By Tracey O’Shaughnessy Republican-American
Longtime Naugatuck shoe repairman Sam Pollastro, 83, has closed his Sam’s Shoe Repair Shop, 76 Church St., after 41 years.
Pollastro, a native of Italy, came to the U.S. in 1961, without knowing English. He worked at a foundry, at a brass manufacturer, drove an oil truck for Mobil, ran a power plant at the Southbury Training School and even dug graves for $3.75 an hour before starting his shoe repair business.
In celebration of his work, the business will hold an open house on Nov. 12, from noon to 3 p.m. at 66 Church Street restaurant in Naugatuck from noon to 3 p.m.
“If you like to work, you like to do it, you can do it,” Pollastro told the Republican-American in 2017. “Nobody’s going to stop you. I come to this country, I don’t have a penny. It’s my passion. I like to fix stuff. Believe it or not I like so much here. I am proud every shoes I fix. Before coming to this door, I got to be happy myself. I buy the best. I take my time. I want to be proud of the work I do. Every morning that I get up, I can’t wait to come here, talk with the public, the day go by fast. I am my own boss.”
For most of his life, he worked two jobs. In the 1960s, after saving $6,000, he bought a plot of land in Derby.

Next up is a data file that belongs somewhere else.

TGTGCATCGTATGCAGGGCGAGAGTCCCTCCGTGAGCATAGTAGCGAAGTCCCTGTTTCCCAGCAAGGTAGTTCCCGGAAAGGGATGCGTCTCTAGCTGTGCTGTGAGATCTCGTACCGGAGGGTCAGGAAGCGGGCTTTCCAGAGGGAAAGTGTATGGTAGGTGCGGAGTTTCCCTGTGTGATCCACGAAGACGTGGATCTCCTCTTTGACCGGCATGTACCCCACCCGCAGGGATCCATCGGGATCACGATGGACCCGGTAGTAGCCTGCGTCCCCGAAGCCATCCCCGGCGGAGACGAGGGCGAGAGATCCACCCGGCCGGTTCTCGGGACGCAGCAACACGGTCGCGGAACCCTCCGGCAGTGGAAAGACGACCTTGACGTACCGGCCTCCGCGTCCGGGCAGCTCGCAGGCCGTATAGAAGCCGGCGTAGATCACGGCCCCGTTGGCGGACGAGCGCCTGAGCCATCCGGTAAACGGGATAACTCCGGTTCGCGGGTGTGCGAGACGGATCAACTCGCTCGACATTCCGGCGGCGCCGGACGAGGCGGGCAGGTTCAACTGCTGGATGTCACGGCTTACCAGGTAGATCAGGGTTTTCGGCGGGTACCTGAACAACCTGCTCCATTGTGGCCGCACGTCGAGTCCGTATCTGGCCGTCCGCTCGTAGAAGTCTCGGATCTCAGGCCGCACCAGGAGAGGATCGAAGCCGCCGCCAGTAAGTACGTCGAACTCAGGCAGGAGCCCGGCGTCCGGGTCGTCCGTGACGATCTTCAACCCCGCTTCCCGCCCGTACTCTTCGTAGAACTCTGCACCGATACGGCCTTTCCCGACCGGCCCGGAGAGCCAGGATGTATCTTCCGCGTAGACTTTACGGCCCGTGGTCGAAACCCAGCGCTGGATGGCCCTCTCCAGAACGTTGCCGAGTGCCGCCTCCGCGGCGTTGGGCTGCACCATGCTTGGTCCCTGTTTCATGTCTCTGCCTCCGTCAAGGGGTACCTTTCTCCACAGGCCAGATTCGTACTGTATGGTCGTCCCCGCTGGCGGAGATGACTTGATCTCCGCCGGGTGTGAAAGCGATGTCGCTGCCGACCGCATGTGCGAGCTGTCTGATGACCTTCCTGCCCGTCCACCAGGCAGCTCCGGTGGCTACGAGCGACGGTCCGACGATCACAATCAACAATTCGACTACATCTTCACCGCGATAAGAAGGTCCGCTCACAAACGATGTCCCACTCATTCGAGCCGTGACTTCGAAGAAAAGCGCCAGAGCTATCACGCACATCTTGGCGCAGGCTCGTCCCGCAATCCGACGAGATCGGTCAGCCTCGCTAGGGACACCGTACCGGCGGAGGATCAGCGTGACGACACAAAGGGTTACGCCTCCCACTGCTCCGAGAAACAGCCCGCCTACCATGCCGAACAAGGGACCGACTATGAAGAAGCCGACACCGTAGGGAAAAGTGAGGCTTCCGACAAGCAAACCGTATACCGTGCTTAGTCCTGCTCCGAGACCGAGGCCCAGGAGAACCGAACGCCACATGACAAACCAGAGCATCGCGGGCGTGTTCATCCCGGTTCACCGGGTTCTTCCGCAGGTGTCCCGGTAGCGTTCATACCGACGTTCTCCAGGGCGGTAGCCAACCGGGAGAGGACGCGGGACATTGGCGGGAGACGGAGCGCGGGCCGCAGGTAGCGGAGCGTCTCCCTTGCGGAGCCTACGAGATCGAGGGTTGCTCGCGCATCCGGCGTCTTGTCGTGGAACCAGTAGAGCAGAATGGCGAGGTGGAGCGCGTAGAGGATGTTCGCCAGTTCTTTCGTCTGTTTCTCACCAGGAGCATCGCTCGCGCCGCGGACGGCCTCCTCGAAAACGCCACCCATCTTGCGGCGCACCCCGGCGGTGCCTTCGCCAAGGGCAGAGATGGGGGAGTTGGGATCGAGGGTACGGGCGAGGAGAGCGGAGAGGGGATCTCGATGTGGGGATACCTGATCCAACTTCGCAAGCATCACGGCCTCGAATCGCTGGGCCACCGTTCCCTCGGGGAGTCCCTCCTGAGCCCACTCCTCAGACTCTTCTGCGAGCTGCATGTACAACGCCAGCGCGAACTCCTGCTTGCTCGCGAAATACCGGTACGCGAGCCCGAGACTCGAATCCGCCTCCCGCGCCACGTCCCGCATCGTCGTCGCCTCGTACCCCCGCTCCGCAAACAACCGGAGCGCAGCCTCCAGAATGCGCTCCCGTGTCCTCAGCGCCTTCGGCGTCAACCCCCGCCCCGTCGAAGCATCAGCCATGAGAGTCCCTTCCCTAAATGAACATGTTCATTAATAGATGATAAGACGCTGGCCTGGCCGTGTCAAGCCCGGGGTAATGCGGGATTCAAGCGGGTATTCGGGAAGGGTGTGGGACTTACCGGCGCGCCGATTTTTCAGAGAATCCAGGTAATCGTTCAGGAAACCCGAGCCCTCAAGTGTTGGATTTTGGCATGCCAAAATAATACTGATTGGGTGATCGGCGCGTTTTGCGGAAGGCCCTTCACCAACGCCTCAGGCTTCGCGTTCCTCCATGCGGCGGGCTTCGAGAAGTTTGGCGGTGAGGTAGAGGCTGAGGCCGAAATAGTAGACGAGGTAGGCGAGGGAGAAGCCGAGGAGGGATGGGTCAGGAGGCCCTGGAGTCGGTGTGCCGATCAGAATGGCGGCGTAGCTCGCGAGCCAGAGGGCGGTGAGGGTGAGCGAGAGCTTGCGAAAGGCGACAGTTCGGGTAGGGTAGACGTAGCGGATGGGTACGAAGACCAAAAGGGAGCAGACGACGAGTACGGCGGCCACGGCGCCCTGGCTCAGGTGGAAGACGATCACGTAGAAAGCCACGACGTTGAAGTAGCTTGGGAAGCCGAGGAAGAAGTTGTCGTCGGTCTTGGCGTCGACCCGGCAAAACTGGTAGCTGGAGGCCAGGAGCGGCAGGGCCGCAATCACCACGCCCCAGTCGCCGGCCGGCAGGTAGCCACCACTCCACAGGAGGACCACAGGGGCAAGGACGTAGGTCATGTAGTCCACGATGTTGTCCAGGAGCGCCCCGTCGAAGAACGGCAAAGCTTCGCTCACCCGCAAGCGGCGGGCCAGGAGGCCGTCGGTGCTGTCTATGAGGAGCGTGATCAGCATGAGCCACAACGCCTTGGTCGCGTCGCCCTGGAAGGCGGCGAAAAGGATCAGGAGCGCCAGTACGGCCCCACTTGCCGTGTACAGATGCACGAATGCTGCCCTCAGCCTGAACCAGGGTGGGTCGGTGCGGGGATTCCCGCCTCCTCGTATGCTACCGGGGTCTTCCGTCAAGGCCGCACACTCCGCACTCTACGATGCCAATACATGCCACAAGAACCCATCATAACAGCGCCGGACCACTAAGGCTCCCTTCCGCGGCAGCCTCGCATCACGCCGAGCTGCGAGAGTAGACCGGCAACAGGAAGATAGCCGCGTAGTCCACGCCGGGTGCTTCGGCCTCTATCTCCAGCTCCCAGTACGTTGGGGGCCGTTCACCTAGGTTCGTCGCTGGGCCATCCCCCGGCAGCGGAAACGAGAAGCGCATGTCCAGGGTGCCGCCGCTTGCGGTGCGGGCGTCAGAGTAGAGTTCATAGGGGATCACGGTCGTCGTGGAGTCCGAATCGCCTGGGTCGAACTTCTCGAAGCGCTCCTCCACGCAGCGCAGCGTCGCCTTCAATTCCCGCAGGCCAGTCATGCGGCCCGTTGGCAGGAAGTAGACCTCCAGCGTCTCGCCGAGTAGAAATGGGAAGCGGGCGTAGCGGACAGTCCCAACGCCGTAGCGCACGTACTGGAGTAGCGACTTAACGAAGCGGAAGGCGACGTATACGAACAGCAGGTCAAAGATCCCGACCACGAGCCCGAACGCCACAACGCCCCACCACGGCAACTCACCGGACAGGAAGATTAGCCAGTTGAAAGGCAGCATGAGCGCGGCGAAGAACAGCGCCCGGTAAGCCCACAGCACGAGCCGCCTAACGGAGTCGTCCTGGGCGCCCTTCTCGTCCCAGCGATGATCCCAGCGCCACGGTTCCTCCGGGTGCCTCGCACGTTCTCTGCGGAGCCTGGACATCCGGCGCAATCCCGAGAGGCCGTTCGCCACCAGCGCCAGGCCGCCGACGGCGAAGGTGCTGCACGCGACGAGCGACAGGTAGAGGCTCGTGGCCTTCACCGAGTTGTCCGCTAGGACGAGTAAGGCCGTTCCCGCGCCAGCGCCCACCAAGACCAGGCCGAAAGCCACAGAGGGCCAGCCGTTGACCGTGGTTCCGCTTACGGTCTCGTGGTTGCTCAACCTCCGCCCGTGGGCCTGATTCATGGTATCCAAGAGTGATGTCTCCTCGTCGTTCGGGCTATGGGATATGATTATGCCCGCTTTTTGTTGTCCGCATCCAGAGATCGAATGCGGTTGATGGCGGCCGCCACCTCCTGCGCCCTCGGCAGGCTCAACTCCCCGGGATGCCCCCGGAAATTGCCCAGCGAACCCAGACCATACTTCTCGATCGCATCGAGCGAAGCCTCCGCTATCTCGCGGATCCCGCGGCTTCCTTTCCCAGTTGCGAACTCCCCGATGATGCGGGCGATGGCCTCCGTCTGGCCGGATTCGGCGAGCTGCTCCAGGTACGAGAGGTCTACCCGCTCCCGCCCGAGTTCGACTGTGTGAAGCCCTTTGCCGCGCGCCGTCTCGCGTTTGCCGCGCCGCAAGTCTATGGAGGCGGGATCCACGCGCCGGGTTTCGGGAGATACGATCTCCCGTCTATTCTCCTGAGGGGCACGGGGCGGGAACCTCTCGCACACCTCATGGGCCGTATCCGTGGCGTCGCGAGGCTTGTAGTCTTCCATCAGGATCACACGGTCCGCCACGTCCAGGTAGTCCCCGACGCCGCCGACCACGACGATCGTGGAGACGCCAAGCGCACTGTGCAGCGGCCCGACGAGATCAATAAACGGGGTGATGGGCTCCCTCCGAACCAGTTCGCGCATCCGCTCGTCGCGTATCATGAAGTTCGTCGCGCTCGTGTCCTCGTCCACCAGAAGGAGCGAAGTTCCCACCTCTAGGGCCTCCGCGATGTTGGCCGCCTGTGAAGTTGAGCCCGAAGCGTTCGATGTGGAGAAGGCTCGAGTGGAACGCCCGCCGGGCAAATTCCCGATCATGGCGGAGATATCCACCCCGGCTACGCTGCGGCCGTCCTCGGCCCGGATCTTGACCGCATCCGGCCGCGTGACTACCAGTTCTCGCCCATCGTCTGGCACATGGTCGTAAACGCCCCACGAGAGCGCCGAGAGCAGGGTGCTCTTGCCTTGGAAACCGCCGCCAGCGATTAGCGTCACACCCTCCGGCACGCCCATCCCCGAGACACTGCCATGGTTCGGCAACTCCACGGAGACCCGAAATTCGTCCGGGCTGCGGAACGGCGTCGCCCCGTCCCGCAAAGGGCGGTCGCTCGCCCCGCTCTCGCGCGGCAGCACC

Together, he and a carpenter friend built the house from scratch. He and a carpenter worked side by side to build a house in Derby in which we still lives in and in which he raised three children.
“I did two jobs because I wanted to get ahead. If you just want to eat, that’s nothing. I don’t like to just get by. I like to get ahead.” Pollastro told the newspaper.
“From everything he was able to do in his life, from being born in Italy, not knowing the language when he came here, everything that he has done, he has overcome so many obstacles,” said his daughter, Anna. “He really emphasized to us to never to give up, always to stay strong, that you’re going to make mistakes, but just get up and do it again.”
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